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October 4, 1965

The Peripheral White Blood Cells and Metronidazole

Author Affiliations

From the Department of Obstetrics and Gynecology, University of Chicago School of Medicine, and the Chicago Lying-in Hospital.

JAMA. 1965;194(1):15-18. doi:10.1001/jama.1965.03090140023005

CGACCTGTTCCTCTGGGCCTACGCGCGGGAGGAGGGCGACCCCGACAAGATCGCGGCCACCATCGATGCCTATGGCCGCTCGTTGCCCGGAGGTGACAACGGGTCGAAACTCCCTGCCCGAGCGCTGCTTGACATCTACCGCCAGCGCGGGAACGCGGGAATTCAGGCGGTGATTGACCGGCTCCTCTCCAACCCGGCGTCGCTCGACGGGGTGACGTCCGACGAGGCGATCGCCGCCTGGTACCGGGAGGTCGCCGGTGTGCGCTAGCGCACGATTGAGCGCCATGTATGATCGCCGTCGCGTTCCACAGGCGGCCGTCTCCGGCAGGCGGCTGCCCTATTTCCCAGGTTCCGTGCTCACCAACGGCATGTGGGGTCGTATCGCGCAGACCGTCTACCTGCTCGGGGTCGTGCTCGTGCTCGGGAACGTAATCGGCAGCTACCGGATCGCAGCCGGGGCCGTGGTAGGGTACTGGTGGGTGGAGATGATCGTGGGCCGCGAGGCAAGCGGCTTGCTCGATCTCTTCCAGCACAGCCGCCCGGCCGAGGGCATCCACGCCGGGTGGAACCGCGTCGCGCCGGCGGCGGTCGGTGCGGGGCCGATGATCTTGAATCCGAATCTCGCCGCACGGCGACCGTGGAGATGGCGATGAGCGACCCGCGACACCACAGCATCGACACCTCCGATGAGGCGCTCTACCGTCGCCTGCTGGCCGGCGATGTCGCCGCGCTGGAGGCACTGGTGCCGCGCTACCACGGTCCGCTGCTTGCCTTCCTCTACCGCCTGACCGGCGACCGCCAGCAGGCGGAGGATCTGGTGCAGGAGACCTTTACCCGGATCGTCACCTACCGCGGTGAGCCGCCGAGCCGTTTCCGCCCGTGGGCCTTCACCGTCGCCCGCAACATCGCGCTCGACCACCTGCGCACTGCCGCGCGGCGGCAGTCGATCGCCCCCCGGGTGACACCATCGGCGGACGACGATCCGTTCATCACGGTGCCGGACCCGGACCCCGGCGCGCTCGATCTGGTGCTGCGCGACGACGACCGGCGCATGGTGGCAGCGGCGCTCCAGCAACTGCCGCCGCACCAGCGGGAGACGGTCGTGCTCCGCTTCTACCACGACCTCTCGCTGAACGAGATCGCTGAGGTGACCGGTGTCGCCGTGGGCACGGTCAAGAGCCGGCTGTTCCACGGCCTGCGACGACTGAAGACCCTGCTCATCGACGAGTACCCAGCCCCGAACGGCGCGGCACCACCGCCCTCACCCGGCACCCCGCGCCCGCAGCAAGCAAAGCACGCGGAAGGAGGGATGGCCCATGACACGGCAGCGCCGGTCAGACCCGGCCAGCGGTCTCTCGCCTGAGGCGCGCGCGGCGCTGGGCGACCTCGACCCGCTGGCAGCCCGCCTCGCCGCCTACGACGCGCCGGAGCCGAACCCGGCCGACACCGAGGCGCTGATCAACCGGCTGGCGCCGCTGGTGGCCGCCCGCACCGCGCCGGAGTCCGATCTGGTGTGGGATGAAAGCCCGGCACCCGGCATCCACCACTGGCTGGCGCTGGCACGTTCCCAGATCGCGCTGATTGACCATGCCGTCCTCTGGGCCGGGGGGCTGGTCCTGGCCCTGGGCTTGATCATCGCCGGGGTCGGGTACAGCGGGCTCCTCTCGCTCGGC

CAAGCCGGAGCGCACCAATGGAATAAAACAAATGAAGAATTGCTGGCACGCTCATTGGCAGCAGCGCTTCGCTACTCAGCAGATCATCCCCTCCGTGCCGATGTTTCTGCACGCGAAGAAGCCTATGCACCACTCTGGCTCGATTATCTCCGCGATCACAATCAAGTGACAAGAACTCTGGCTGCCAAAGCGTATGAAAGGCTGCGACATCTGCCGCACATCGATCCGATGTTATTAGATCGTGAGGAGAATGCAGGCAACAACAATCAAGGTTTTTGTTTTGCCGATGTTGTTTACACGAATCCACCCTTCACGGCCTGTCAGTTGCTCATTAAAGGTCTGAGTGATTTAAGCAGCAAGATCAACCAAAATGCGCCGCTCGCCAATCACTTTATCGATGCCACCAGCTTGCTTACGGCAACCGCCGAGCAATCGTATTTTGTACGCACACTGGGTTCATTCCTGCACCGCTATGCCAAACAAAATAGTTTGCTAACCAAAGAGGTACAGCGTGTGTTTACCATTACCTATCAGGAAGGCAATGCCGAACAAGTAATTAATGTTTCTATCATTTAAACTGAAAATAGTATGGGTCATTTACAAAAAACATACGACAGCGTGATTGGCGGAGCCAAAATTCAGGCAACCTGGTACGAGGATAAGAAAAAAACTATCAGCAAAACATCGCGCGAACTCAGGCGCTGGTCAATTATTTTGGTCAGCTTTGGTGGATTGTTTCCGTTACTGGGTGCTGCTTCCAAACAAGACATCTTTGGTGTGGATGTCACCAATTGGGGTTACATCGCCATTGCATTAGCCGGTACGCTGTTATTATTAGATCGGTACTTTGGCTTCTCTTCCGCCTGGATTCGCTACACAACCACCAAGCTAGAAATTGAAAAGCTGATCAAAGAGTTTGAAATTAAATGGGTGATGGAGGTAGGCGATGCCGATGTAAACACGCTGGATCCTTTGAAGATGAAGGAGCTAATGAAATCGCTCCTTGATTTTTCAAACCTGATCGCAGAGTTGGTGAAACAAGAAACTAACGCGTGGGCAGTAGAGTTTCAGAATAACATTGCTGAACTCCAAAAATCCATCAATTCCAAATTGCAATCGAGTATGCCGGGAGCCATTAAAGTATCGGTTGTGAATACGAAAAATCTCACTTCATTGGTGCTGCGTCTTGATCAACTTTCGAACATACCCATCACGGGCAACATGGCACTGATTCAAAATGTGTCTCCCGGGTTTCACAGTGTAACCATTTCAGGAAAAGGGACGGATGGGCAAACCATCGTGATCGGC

A group of 386 patients was studied for the possible effects of metronidazole on the white blood cell (WBC), relative percentage of polymorphonuclear leukocytes to lymphocytes, and absolute polymorphonuclear cell counts. The only change directly attributable to metronidazole is the occurrence of neutropenia in ten of the cases. This neutropenia in all instances was transient. In the event of a failure of cure or of a reinfection, WBC and differential counts should be made before instituting another course of therapy. It would seem logical (1) to do a leukocyte and differential count before and after each metronidazole treatment in those persons showing some evidence of health deficiency, (2) to treat only proven cases of trichomoniasis, and (3) to await further studies before giving metronidazole to pregnant patients.